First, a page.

The Iso Grifo 90
I never much cared for the original (1963) Iso Grifo. It’s an all-round nice car don’t get me wrong, but the styling on the front end is just as boring and basic as can be. Fortunately however, by 1970 the Grifo got a hell of a nose job; better lines and hide-away headlights brought the design together as a whole and made the car achingly beautiful. Plus, the big American muscle under the hood demanded vast, tall scoops which stand to this day as one of the best looking unions of form and function ever incorporated in a car. You can read all about my favorite Grifo, the IR8 Can Am in a previous AV post here and you’ll see why these machines are revered by classic cars enthusiasts; they have grace, charisma and timeless beauty.
The Grifo 90 however had absolutely none of these things. Back in 1974 Iso Rivolta went broke. A – shall we say – less than exciting season at formula one with no wins, pole positions or podiums coupled with the oil crisis/embargo sealed the fate of the company. However, in 1991 Piero Rivolta decided he was gonna take another stab at it and the Grifo 90 took shape. Designed by Lamborghini legend Marcello Gandini whom we’ve already talked about extensively on part 1 of this series, the Grifo 90 isn’t exactly his greatest work. You can’t exactly call it pretty or particularly well proportioned…but you can call it striking, that’s for sure. Low, wide and with a tubular steel chassis frame wrapped up in an aluminum body, the 90 was supposed to be equipped with a Callaway tuned ZR1 Corvette engine. I say “supposed to be” because all that Rivolta managed to come up with was a non functioning prototype, a styling buck.
At this point you may be saying “No, no, no! This is wrong! You never said you were going to talk about styling exercises. I wanted proper, functional machinery and now, I feel cheated.” Well not to worry nonexistent hypothetical reader, because the Grifo 90 got on the road…well, sort off. You see, the reason why Rivolta failed in his Grifo rebirth plans was because he partnered up with an Italian bus builder in order to have the proper financing for the project. However, when an economical recession hit and new bus orders dropped, the partnership fell through and the Grifo 90 prototype ended up being sold off. Fast forward to 2002 when a gentleman by the name of Frederico Bonomelli found the Grifo in a private car collection somewhere in Tuscany. Bonomelli, a massive Iso Rivolta aficionado, happens to be the owner of Mako Shark Designs, a company which works in carbon fibers applications for several industries; now, it would be a shame to be so versed in such materials and not put them to good use in order to make something fun and special, right? Well, that’s what Signor Bonomelli thought. So he scanned the original Grifo 90 and got to work on making 5 brand new carbon fiber bodies in order to bring the 90 back from the “dead” (the production was later incremented to 12 units). Piero Rivolta gave 2 thumbs up to the endeavor and the man who knows absolutely everything there is to know about Iso and Bizarrini machines – Roberto Negri – worked on the final assembly. Negri’s “il Bottegonni” workshop is THE place to take anything Iso related for parts or repairs because when the company went belly up in the 70’s, Signor Negri bought the whole inventory.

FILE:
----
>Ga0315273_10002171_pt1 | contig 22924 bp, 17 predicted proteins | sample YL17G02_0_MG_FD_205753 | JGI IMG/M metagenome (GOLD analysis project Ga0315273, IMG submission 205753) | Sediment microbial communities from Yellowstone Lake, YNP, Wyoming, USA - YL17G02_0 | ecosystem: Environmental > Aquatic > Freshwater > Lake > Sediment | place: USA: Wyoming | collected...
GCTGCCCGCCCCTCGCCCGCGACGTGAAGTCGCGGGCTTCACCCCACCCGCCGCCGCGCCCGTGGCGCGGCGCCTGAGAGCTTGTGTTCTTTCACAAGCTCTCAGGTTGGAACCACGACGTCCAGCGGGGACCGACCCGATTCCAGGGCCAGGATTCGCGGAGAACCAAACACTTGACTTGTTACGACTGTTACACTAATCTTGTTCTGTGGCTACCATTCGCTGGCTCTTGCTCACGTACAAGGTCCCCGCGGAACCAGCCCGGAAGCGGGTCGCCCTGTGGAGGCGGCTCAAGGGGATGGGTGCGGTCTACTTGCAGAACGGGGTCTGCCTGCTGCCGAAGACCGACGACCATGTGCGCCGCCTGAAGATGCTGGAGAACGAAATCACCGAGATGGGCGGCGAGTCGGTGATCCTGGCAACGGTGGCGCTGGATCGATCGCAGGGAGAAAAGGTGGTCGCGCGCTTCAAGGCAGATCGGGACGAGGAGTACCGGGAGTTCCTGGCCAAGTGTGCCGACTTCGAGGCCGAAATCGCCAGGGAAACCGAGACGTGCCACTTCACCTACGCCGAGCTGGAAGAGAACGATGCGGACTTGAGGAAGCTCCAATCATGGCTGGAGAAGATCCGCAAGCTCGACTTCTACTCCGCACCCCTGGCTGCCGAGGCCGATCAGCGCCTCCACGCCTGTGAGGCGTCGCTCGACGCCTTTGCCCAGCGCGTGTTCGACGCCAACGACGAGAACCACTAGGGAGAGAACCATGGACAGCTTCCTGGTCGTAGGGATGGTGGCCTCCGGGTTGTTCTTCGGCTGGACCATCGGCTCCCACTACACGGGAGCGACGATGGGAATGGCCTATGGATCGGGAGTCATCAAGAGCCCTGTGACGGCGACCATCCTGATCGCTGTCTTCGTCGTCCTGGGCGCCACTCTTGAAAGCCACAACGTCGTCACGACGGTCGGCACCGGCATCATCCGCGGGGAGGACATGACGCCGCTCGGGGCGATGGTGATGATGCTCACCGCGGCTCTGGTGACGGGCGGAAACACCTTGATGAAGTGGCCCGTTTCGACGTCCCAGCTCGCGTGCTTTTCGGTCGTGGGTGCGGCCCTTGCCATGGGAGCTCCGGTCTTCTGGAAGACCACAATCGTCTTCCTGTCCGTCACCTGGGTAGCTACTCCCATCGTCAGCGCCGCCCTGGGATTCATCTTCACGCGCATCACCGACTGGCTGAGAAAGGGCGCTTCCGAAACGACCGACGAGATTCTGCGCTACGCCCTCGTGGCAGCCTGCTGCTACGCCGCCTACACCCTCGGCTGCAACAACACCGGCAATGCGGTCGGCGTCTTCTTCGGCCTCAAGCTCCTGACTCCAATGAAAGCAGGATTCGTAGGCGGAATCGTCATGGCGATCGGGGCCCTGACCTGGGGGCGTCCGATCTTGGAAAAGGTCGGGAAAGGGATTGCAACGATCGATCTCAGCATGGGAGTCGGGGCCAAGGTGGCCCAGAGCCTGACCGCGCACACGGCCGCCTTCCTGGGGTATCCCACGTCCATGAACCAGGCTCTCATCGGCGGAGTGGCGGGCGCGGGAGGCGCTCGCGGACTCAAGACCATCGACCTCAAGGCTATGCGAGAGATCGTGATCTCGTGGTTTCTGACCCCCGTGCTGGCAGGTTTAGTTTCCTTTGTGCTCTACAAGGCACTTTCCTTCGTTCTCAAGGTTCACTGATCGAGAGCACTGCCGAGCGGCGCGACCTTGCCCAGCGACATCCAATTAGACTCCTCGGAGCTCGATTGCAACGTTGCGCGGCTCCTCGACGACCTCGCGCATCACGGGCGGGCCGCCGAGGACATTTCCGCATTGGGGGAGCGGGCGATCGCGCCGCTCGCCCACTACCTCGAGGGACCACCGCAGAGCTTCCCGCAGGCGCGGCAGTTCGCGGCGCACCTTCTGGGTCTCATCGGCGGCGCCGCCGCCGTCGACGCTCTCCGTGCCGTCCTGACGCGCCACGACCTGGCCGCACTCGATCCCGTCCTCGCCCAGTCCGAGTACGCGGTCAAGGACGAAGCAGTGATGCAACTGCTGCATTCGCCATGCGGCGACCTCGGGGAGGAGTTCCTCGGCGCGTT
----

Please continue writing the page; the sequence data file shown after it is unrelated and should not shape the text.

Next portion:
So what’s the reborn 2010 Grifo all about? Underneath the new carbon threads the reborn 90’s are C5 Z06 Corvettes with a few upgrades in the suspension and exhaust departments; nothing hyper exiting, but not too shabby either. The Z06 C5 is a terrific car even by today’s standards, making it very easy to forget that it is already 10 years old.
If you want a new old Grifo, well that’s too bad because these cars were meant for Frederico Bonomelli and friends so, it’s highly unlikely that one pops up for sale anytime soon. You can however take some degree of solace in the fact that this was an extraordinary rebirth of a car that appeared doomed to spend eternity as an obscure 90’s oddity. Welcome back to the light, Grifo 90.
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